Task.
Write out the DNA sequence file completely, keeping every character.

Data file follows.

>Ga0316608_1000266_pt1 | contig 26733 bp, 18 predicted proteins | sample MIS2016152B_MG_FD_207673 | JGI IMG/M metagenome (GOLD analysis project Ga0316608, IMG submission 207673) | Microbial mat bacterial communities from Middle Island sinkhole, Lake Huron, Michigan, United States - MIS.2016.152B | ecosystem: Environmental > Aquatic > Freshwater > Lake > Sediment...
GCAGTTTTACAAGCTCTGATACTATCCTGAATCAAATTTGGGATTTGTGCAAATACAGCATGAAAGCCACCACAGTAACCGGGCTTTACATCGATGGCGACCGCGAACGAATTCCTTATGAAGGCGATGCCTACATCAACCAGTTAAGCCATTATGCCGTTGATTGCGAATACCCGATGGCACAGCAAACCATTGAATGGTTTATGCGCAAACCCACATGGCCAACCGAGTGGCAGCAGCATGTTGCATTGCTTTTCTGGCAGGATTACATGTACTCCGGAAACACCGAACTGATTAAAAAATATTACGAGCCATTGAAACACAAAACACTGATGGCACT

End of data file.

>Ga0316608_1000266_pt1 | contig 26733 bp, 18 predicted proteins | sample MIS2016152B_MG_FD_207673 | JGI IMG/M metagenome (GOLD analysis project Ga0316608, IMG submission 207673) | Microbial mat bacterial communities from Middle Island sinkhole, Lake Huron, Michigan, United States - MIS.2016.152B | ecosystem: Environmental > Aquatic > Freshwater > Lake > Sediment...
GCAGTTTTACAAGCTCTGATACTATCCTGAATCAAATTTGGGATTTGTGCAAATACAGCATGAAAGCCACCACAGTAACCGGGCTTTACATCGATGGCGACCGCGAACGAATTCCTTATGAAGGCGATGCCTACATCAACCAGTTAAGCCATTATGCCGTTGATTGCGAATACCCGATGGCACAGCAAACCATTGAATGGTTTATGCGCAAACCCACATGGCCAACCGAGTGGCAGCAGCATGTTGCATTGCTTTTCTGGCAGGATTACATGTACTCCGGAAACACCGAACTGATTAAAAAATATTACGAGCCATTGAAACACAAAACACTGATGGCACT